The petitioners then filed for a temporary restraining order and a preliminary injunction to prevent the trustee’s sale of their residence. The superior court granted the same. Under California law, the practice of “dual tracking,” whereby a lender pursues foreclosure at the same time that a borrower is seeking loan modification, is prohibited.
Subsequently, the petitioners filed a motion for attorney fees and costs pursuant to California Civil Code 2924.12, which provides for such fees and costs to “a prevailing borrower” if he or she “obtained injunctive relief or was awarded damages pursuant to this section.” When the lower court denied the motion, the petitioners filed a petition for a writ of mandate, arguing that the statute does permit such recovery. The appellate court issued the writ of mandate, finding that the language of the statute was broad enough to encompass preliminary injunctive relief, especially in light of the statute’s legislative history. The appellate court directed the respondent court to vacate its order denying the motion for fees and costs and consider the motion on the merits.
Awarding Attorney Fees Following Non-Dispositive Motion Is Unique
At first glance, the California appellate court’s decision may appear to be a departure from long-standing legal tradition that forces a prevailing party to wait until the conclusion of the proceedings to obtain attorney fees. By definition, a preliminary injunction is for the purpose of determining whether a party is likely to succeed and connotes an interim solution that awaits a permanent injunction or other permanent relief, thereby arguably making the award of attorney fees and costs premature.
Section leaders, however, agree that this outcome comports with recent changes in California law. The California legislature passed a series of bills in 2012, at the height of the mortgage crisis, to protect over-zealous borrowers from less-than-forthright lenders trying to take advantage of a mortgage issue. In allowing non-judicial foreclosures of owner-occupied residential properties under California law, the state legislature foresaw that some people may find themselves without a home and with little money to pursue legal remedies.
“Borrowers were placed in loans that they had no business being in with mortgages that made no sense. This statute reflects an attempt to even the playing field,” says Mark A. Neubauer, Los Angeles, CA, the ABA Section of Litigation’s Publications and Content Officer and real estate litigator for more than a quarter of a century. “A preliminary award of attorney fees on a non-dispositive motion is clearly unique by specific statute. The legislature is dealing with balancing the scales of justice with a non-judicial foreclosure that allows a lender to avoid the court-sanctioned process by using a public sale without a trustee, which can lead to mischief.”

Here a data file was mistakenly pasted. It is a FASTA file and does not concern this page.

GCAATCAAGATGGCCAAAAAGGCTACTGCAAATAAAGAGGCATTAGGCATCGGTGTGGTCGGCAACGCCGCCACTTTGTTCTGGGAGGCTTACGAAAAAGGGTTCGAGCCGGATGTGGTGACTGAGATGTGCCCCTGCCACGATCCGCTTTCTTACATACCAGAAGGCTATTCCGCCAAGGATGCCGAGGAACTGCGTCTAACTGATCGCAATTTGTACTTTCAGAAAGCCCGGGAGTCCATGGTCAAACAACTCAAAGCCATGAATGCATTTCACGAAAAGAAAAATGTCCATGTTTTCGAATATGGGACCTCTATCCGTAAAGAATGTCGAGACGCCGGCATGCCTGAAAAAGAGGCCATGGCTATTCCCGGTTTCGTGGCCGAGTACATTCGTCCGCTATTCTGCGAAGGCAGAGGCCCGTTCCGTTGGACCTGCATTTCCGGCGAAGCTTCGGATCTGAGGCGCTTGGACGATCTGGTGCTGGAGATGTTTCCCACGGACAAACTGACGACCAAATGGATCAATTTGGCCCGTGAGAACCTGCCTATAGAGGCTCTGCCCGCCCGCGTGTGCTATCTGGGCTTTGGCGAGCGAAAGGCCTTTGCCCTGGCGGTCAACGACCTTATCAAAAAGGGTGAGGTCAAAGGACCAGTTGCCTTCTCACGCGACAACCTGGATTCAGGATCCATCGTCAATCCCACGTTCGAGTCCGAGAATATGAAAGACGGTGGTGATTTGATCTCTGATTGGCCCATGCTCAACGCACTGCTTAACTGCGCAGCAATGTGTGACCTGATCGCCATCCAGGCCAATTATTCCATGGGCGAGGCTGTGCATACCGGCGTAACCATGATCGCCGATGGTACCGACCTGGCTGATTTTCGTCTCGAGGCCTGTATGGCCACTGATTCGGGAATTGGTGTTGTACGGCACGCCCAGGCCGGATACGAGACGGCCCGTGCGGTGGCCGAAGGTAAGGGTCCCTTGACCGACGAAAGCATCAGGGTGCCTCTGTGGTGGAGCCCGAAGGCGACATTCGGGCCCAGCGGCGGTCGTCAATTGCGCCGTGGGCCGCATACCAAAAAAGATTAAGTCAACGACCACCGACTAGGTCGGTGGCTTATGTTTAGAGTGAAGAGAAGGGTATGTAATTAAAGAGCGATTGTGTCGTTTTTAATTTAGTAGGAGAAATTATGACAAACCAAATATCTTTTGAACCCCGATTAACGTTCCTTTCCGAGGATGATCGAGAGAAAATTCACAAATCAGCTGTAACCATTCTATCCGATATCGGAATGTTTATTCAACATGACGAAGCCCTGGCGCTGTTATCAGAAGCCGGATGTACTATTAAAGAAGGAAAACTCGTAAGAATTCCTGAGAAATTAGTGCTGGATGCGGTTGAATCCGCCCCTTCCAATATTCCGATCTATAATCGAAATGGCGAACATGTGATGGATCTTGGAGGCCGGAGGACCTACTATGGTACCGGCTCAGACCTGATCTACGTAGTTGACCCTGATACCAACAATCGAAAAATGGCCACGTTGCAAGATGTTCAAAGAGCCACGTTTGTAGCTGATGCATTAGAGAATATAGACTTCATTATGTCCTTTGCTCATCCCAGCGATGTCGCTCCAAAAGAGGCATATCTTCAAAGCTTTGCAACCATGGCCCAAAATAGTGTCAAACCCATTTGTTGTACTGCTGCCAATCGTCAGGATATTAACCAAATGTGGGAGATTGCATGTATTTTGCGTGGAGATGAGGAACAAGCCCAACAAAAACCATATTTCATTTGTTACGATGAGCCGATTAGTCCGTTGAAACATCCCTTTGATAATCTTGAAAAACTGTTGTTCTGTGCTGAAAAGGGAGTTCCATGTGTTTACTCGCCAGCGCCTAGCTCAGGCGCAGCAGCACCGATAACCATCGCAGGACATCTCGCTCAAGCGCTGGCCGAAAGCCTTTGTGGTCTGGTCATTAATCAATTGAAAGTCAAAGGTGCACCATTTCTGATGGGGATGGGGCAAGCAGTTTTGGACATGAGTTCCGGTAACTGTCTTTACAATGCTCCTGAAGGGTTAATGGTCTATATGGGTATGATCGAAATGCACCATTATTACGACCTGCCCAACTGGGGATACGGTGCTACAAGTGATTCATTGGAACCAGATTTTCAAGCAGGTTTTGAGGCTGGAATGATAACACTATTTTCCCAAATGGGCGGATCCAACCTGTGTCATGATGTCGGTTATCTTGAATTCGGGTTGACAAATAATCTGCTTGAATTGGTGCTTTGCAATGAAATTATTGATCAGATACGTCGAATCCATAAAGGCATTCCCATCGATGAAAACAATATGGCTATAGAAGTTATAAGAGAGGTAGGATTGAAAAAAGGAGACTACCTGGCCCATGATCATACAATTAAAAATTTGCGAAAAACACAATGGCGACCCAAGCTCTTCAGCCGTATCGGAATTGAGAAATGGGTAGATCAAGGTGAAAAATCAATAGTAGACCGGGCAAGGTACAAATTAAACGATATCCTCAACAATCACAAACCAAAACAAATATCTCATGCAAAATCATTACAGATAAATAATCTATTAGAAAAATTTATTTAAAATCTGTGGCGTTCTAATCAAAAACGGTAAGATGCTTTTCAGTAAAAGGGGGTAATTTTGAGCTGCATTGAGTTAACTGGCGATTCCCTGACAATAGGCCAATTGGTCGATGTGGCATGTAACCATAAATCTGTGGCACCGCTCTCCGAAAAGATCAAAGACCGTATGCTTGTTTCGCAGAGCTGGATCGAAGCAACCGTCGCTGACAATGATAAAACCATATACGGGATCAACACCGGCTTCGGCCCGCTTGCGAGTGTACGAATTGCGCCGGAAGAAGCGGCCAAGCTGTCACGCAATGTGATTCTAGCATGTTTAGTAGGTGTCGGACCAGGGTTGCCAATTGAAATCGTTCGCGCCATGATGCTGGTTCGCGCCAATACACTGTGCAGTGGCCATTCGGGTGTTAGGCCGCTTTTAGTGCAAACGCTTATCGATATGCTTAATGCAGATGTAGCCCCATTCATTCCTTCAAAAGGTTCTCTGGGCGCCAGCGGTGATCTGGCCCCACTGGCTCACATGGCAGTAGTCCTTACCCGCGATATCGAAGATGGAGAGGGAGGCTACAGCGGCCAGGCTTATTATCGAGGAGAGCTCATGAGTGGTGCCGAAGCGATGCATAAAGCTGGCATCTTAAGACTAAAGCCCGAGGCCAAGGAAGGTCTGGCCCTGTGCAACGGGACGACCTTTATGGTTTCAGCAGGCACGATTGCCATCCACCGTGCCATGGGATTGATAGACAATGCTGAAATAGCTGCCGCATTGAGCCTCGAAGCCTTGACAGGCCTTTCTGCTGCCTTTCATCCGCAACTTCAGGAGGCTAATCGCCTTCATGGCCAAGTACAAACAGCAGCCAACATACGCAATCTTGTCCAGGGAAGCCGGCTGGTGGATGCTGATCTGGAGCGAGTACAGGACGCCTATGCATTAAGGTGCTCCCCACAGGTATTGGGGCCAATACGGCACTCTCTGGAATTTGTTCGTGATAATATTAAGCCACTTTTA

“This is totally shifting the normal order of things but because of its limited application, there is no cause for concern of eviscerating common law. This is a creature of statute, not common law,” Neubauer says. As the court states, “These provisions address more pointedly the foreclosure crisis in our state through even greater encouragement to lenders and loan servicers to engage in good faith loan modification efforts.”
“It’s rather narrow in application because of this particular statutory scheme, where the borrower may get no further than the preliminary injunction stage. Once the lender is forced into compliance with injunctive relief, the borrower could be left holding the bag despite winning. It doesn’t have a far-reaching effect,” says Jeffrey S. Tibbals, Charleston, SC, cochair of the Section of Litigation’s Real Estate, Condemnation, and Trust Litigation Committee.
No Cause for Concern—Balancing Interests under Statutory Scheme
Under the statutory scheme, perhaps the best a borrower can do is to obtain a preliminary injunction given the short statutory time constraints involving non-judicial foreclosures, Neubauer says. The lender may be able to correct the issue and then have the preliminary injunction dissolved. That means that a preliminary injunction may be the end of the road; without this legislation, the borrower would be unable to obtain attorney fees, Neubauer explains.
“Sometimes from the borrowers’ own greed or through people being cornered into the loan and terms not being explained, it’s clear that truth in lending was not going on in all cases,” Neubauer points out. “The court’s decision correctly applied the statute. The lender may be writing a check for attorney fees when instead he thought he was going to be getting one, and the borrower has to beware because of the possibility of a non-judicial sale.”
Advice to Lenders in California
Although every state dealt with the mortgage crisis in its own way, Neubauer advises lenders in California “to be careful in non-judicial foreclosures of residences because you have to make sure all of your t’s are crossed and your i’s are dotted. It is a great and powerful remedy, but you must use it carefully and correctly.”
“Don’t be alarmed. This decision must be viewed in the context of the California statute intended to protect borrowers. It’s not abrogating a fundamental principle of law on awards of attorney fees,” adds Tibbals.
Pamela Sakowicz Menaker is an associate editor for Litigation News..